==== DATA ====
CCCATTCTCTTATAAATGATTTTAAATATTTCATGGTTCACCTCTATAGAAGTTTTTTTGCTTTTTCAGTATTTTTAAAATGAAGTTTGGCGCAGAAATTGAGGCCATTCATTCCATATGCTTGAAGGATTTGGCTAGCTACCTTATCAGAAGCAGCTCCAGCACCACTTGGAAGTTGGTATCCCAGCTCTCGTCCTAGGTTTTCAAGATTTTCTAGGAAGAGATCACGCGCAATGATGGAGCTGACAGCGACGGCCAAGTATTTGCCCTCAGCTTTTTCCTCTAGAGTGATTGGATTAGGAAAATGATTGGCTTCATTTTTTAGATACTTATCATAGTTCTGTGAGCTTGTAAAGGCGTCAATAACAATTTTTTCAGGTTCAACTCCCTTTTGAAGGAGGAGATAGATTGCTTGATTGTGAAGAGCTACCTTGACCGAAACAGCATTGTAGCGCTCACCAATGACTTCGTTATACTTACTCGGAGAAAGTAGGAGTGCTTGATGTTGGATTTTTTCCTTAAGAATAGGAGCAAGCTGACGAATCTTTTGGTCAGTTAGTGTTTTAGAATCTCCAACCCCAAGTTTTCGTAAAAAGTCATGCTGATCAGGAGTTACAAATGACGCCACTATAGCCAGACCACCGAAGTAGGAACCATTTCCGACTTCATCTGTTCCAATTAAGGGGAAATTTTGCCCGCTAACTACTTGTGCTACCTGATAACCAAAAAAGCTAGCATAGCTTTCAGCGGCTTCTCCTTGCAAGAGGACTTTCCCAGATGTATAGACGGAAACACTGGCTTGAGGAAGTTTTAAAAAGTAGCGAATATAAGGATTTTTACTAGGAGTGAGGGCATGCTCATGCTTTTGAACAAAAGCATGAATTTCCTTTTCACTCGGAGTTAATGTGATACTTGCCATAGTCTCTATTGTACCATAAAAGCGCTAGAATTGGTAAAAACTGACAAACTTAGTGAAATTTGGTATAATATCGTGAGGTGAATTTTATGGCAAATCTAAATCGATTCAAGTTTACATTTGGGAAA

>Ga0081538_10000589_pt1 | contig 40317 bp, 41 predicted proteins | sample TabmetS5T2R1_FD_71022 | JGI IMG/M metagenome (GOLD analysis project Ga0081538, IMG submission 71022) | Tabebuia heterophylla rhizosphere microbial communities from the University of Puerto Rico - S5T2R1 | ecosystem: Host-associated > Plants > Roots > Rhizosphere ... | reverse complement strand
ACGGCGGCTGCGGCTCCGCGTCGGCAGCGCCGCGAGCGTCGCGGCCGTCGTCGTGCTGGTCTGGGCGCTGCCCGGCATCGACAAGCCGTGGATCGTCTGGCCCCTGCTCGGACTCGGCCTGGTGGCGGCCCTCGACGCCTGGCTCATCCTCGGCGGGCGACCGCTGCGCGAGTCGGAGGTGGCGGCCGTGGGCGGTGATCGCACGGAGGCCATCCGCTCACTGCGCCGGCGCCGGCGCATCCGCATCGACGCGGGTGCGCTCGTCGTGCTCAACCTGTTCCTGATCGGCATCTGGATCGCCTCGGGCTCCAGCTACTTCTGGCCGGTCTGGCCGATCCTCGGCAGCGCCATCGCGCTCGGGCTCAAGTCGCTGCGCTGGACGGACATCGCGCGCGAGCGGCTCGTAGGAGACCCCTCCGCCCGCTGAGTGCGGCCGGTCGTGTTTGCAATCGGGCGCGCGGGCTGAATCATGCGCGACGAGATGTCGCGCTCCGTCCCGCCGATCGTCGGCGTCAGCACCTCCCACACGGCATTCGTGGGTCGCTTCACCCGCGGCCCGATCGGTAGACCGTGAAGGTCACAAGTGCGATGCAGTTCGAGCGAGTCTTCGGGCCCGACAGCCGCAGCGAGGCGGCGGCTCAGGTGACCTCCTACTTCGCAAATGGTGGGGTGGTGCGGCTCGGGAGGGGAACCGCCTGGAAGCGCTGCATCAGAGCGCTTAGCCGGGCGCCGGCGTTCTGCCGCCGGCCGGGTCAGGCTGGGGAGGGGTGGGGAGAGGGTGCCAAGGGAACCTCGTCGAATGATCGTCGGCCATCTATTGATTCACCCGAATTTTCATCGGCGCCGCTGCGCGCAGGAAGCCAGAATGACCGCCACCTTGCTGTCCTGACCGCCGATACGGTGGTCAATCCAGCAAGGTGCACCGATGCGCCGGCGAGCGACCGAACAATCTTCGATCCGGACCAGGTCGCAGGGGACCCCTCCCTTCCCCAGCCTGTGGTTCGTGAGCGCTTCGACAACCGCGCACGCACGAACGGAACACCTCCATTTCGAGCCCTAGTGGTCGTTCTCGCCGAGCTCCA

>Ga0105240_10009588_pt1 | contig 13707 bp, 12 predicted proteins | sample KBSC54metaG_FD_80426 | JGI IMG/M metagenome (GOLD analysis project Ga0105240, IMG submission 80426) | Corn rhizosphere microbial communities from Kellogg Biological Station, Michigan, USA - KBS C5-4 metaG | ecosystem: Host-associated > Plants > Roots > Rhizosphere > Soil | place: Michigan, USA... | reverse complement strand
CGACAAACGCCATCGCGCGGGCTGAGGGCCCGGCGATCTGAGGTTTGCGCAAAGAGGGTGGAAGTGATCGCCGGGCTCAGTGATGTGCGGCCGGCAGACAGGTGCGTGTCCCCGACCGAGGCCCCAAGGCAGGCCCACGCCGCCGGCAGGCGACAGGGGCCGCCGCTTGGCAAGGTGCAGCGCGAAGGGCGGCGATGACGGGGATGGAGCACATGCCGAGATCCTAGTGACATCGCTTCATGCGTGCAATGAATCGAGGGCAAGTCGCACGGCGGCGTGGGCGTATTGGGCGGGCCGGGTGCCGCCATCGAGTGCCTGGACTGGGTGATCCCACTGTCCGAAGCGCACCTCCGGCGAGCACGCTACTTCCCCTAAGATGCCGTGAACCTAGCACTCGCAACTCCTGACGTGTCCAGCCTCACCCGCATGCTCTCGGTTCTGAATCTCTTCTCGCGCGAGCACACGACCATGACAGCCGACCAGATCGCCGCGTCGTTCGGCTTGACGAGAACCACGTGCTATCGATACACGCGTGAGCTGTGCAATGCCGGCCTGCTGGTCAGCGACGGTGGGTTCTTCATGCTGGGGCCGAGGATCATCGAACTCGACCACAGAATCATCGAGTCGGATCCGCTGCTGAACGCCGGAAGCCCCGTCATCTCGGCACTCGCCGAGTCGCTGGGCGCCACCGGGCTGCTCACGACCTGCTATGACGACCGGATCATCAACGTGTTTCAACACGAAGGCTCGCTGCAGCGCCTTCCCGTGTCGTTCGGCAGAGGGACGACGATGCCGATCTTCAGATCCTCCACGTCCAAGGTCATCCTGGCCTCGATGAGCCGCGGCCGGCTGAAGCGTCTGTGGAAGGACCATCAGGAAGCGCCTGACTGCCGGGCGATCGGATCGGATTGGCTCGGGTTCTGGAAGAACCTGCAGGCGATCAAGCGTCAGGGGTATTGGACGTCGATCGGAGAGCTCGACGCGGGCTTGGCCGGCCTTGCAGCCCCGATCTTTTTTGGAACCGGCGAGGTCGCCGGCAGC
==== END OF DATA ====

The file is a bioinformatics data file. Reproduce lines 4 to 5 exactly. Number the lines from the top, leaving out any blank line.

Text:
>Ga0105240_10009588_pt1 | contig 13707 bp, 12 predicted proteins | sample KBSC54metaG_FD_80426 | JGI IMG/M metagenome (GOLD analysis project Ga0105240, IMG submission 80426) | Corn rhizosphere microbial communities from Kellogg Biological Station, Michigan, USA - KBS C5-4 metaG | ecosystem: Host-associated > Plants > Roots > Rhizosphere > Soil | place: Michigan, USA... | reverse complement strand
CGACAAACGCCATCGCGCGGGCTGAGGGCCCGGCGATCTGAGGTTTGCGCAAAGAGGGTGGAAGTGATCGCCGGGCTCAGTGATGTGCGGCCGGCAGACAGGTGCGTGTCCCCGACCGAGGCCCCAAGGCAGGCCCACGCCGCCGGCAGGCGACAGGGGCCGCCGCTTGGCAAGGTGCAGCGCGAAGGGCGGCGATGACGGGGATGGAGCACATGCCGAGATCCTAGTGACATCGCTTCATGCGTGCAATGAATCGAGGGCAAGTCGCACGGCGGCGTGGGCGTATTGGGCGGGCCGGGTGCCGCCATCGAGTGCCTGGACTGGGTGATCCCACTGTCCGAAGCGCACCTCCGGCGAGCACGCTACTTCCCCTAAGATGCCGTGAACCTAGCACTCGCAACTCCTGACGTGTCCAGCCTCACCCGCATGCTCTCGGTTCTGAATCTCTTCTCGCGCGAGCACACGACCATGACAGCCGACCAGATCGCCGCGTCGTTCGGCTTGACGAGAACCACGTGCTATCGATACACGCGTGAGCTGTGCAATGCCGGCCTGCTGGTCAGCGACGGTGGGTTCTTCATGCTGGGGCCGAGGATCATCGAACTCGACCACAGAATCATCGAGTCGGATCCGCTGCTGAACGCCGGAAGCCCCGTCATCTCGGCACTCGCCGAGTCGCTGGGCGCCACCGGGCTGCTCACGACCTGCTATGACGACCGGATCATCAACGTGTTTCAACACGAAGGCTCGCTGCAGCGCCTTCCCGTGTCGTTCGGCAGAGGGACGACGATGCCGATCTTCAGATCCTCCACGTCCAAGGTCATCCTGGCCTCGATGAGCCGCGGCCGGCTGAAGCGTCTGTGGAAGGACCATCAGGAAGCGCCTGACTGCCGGGCGATCGGATCGGATTGGCTCGGGTTCTGGAAGAACCTGCAGGCGATCAAGCGTCAGGGGTATTGGACGTCGATCGGAGAGCTCGACGCGGGCTTGGCCGGCCTTGCAGCCCCGATCTTTTTTGGAACCGGCGAGGTCGCCGGCAGC